I think many of us consider behaviour directed towards humans to be aggressive rather than reactive in nature. Perhaps that’s why fewer people spoke of human-directed reactivity. We tend to think that barking and lunging at people is aggressive behaviour. Needless to say, the behaviour itself looks exactly the same. It’s just that the target is different.
Just as dogs may struggle with 2D representations of dogs on screen or the sound of dogs on TV or on phones, some dogs also struggle with certain humans on screen. People running and playing sports tends to be relatively common. Some dogs even struggle with cartoon people or puppets on screen.
Other dogs struggle to cope with people outside the home. Tonight it’s the first fine evening of Spring. It’s Friday evening. There are barbecues, voices, people outside, dogs barking. There’s a lot to react to. Many dogs would find this impossibly difficult.
Again, some dogs will respond passively to these noises, only growling or barking when humans outside interfere with the general police. Noise police, if you will. Others actively seek out intruders, choosing perches or viewpoints from which to do so.
Dogs may also struggle if they hear or see people from the garden or when they are in the car. Some of this may simply relate to dogs who are already emotionally aroused. Sometimes they may be excited. Other times, they may be afraid. Either way, they may be more likely to bark or lunge at these times.
Then we have dogs who struggle to cope with humans that they encounter on walks. If these dogs are also dog-reactive, you may find that you’re dealing with multiple triggers all arriving at the same time. Dogs may be selective about the humans they can cope with and those they struggle with, or it may relate to human activities such as jogging or cycling.
Although we will talk about predation and pseudopredation lots as Lighten Up unrolls, many dogs struggle to cope with other species beyond their own.
Sometimes this behaviour is directed towards other companion species, most notably cats.
Other times, it is directed towards livestock. Horses, goats, sheep, cows and poultry may cause some lunging or barking.
Lots of dogs struggle with wildlife, from insects and birds right up to larger animals like deer or boar. Squirrels, hedgehogs and foxes can also drive our dogs to distraction.
Again, this behaviour might be related to 2D representations of animals on screen, even cartoons or puppets. It may relate to movement or to static images. Some dogs may struggle in the home or garden if cats pass or if wildlife can get into the garden. They may even struggle with insects coming into the home.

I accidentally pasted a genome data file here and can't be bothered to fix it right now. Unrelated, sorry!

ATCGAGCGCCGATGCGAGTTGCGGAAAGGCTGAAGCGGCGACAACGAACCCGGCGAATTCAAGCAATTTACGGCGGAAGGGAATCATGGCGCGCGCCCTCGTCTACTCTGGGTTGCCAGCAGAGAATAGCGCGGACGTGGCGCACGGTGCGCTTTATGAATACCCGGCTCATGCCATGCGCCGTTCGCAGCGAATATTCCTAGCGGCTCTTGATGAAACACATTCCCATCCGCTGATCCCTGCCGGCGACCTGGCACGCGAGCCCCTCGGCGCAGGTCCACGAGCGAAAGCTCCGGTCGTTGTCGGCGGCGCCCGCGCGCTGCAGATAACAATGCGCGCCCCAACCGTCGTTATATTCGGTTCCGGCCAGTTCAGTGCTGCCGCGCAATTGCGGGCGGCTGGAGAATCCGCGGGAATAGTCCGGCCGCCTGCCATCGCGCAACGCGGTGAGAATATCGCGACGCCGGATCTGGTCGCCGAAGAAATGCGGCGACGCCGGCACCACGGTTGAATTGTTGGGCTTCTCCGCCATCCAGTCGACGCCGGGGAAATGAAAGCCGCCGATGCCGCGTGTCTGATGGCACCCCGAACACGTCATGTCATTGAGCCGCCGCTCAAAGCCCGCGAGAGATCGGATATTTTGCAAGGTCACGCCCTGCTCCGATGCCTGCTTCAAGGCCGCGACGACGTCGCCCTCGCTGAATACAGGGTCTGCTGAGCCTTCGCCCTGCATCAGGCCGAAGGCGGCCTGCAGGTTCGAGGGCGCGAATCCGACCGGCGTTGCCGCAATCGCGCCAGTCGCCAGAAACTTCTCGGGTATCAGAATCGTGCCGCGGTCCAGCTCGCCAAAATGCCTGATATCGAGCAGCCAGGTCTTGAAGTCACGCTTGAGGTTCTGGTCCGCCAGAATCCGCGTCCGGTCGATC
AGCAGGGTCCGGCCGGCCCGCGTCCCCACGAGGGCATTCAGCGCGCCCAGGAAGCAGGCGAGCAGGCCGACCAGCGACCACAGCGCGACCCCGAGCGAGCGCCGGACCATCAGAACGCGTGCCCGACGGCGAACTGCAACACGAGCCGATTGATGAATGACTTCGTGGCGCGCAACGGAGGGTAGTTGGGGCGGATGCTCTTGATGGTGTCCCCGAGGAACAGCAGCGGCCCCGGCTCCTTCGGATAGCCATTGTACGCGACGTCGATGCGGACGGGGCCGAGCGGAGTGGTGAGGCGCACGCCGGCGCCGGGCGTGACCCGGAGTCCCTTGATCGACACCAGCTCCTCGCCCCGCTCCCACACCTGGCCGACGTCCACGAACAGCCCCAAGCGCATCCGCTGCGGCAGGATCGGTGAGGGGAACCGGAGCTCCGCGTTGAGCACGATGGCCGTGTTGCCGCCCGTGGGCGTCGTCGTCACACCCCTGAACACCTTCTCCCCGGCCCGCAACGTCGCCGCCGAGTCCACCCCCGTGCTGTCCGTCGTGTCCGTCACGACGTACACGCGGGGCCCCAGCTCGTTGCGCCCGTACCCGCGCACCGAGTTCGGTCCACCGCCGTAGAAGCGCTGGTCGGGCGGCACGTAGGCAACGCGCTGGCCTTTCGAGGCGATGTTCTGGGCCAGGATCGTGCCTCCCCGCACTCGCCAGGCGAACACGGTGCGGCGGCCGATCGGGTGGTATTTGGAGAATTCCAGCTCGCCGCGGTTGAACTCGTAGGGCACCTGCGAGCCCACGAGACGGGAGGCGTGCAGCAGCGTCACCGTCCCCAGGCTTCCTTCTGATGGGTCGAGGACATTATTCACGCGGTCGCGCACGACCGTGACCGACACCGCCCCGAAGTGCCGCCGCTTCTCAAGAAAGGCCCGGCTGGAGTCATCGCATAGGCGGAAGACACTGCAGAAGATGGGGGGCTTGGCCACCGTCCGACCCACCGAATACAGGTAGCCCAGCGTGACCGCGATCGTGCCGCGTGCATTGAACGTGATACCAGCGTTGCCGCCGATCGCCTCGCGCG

Since livestock tend to be largely contained, dogs may struggle on walks if they come across sheep, goats, horses or cows.
Dogs may also react to non-social stimuli. This is a fancy way of saying they react to inanimate objects or non-living things that cannot interact.
Again, that might happen with 2D representations such as dogs who struggle to cope with Formula 1, or with 3D models, toys and puppets. That may be static images but is usually visual images on a screen such as a TV.
Some dogs struggle to cope with static, inanimate humanoid forms. Statues, scarecrows and even stone crosses can be a challenge for some. In fact, one of my least reactive dogs struggled to cope with snowmen.
Others struggle to cope with moving objects, especially those with wheels. Cars, lawnmowers, scooters, bicycles, pushchairs, wheeled refuse containers, tractors, wheelchairs and shopping trolleys can be difficult for some dogs. As Lighten Up rolls out, you’ll find a lot of material related to these dogs.
Some objects are neither moving nor humanoid. I have some quite lovely video of Lidy reacting to a shed snakeskin and a hulled maize cob. Others struggle with leaves, rocks, pumpkins, sieves… things out of place sometimes don’t make sense to some dogs.
As you can see, I have FOUR types here. I generally categorise the last two together, for no good reason at all.
Whether you’re working with or living with a reactive dog, it’s important to start by making a list of what things elicit or evoke behaviours you consider reactive.
BUT… just because you have a list does not mean that the behaviour is always rooted in the same emotions or the same functions. Next time, we look at 10 reasons your dog might be reactive. These emotions and needs aren’t always obvious even to an expert. If your dog is truly struggling, it’s worthwhile getting in touch with a behaviour consultant who can carry out a functional analysis to more clearly identify what’s happening.
When we truly understand what our dog is experiencing, helping them becomes so much more simple!